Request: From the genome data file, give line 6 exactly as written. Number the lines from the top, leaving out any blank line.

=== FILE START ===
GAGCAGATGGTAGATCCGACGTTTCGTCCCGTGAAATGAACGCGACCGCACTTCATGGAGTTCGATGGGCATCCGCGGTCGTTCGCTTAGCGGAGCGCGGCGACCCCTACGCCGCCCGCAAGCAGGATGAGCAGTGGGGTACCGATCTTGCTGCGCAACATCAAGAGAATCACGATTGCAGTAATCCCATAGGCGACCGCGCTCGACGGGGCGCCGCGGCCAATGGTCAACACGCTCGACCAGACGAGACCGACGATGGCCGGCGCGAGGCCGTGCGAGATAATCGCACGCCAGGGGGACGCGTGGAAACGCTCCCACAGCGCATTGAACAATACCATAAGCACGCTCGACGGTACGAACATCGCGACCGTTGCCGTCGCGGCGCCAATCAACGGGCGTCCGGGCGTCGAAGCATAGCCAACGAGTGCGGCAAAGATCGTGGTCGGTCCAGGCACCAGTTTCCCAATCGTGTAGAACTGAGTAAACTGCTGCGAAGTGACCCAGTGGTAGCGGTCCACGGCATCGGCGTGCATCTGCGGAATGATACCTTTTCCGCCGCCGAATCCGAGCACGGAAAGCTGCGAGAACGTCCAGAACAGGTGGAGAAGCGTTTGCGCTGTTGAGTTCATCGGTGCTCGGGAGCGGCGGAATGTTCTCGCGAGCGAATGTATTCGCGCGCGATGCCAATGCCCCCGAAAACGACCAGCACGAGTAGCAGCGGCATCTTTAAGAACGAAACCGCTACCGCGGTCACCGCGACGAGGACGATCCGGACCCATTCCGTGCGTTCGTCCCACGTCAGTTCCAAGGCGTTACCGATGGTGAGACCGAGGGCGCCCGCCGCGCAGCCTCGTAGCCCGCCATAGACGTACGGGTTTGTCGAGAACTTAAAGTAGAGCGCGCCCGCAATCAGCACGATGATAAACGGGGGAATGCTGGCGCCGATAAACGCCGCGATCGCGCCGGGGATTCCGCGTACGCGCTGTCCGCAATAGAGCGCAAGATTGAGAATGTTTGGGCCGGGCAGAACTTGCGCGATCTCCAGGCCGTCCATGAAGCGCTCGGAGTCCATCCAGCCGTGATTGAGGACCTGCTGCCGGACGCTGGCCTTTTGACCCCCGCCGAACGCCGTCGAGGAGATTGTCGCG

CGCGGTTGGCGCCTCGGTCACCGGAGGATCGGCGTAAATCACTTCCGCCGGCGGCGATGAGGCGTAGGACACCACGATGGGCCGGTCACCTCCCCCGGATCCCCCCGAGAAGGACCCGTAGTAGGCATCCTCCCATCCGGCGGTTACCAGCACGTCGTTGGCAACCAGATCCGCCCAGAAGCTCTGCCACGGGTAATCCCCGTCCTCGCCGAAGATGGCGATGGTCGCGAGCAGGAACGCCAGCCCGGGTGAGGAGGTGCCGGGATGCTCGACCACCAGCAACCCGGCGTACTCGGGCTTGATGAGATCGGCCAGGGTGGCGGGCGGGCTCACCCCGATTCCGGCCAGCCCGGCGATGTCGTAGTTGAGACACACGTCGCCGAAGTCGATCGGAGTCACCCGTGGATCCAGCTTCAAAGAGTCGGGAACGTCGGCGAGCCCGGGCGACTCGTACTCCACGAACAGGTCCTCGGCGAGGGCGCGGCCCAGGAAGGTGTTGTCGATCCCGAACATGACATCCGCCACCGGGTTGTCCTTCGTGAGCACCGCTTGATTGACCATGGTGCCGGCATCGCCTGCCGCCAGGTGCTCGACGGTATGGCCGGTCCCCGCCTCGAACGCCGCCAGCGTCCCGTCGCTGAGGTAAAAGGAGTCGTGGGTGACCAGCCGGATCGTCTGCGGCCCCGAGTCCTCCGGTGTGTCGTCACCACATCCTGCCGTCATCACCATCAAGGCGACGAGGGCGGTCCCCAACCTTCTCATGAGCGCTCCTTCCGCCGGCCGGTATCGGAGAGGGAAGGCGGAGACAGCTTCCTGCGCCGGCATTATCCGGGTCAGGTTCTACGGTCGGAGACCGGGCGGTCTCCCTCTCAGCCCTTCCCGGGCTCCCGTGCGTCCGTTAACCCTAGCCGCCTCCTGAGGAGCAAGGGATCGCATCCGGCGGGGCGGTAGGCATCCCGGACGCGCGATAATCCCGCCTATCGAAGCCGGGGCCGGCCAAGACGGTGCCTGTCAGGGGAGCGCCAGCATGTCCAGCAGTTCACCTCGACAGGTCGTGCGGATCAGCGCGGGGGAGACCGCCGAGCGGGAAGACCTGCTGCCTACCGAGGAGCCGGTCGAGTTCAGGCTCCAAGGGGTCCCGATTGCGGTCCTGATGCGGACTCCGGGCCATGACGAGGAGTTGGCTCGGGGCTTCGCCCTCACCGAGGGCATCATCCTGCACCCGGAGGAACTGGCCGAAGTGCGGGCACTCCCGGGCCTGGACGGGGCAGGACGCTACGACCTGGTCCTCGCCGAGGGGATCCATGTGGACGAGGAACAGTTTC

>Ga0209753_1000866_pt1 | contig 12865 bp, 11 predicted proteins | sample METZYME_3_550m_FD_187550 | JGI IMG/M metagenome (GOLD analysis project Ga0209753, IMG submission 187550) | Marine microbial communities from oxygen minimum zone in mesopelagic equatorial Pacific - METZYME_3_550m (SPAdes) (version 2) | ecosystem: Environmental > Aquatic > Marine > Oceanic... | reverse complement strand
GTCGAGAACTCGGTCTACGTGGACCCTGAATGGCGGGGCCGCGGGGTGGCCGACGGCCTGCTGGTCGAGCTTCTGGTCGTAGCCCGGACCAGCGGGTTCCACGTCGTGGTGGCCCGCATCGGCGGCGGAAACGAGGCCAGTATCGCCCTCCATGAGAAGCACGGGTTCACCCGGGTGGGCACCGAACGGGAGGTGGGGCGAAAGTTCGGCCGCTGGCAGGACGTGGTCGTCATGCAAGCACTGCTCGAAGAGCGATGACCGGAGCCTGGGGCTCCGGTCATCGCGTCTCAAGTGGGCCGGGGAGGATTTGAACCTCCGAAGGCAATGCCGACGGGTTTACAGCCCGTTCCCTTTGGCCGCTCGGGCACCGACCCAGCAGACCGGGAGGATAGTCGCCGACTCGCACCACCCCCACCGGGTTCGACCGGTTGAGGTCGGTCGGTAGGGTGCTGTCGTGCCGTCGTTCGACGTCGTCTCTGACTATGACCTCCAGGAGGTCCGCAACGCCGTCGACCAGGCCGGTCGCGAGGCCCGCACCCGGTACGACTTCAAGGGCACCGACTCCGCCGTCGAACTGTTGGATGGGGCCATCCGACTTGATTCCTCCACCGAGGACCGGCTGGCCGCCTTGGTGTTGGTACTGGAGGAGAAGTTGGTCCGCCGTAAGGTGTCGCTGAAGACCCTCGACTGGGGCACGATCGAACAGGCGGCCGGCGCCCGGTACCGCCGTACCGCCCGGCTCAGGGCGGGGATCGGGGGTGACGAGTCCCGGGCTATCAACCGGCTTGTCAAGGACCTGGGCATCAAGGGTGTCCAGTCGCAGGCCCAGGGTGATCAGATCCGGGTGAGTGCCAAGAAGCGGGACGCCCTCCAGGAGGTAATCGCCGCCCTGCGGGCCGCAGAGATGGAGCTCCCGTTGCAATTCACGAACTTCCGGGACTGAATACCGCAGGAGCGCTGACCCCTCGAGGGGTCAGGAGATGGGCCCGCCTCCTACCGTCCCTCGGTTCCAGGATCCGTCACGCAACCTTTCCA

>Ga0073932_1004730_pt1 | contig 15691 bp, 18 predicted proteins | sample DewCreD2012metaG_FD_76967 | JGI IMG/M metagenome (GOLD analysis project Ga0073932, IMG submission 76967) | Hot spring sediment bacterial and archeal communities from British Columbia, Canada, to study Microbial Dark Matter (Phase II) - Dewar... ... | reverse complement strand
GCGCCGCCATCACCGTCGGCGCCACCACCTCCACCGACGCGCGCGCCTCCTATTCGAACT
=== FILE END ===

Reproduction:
GCGCCGCCATCACCGTCGGCGCCACCACCTCCACCGACGCGCGCGCCTCCTATTCGAACT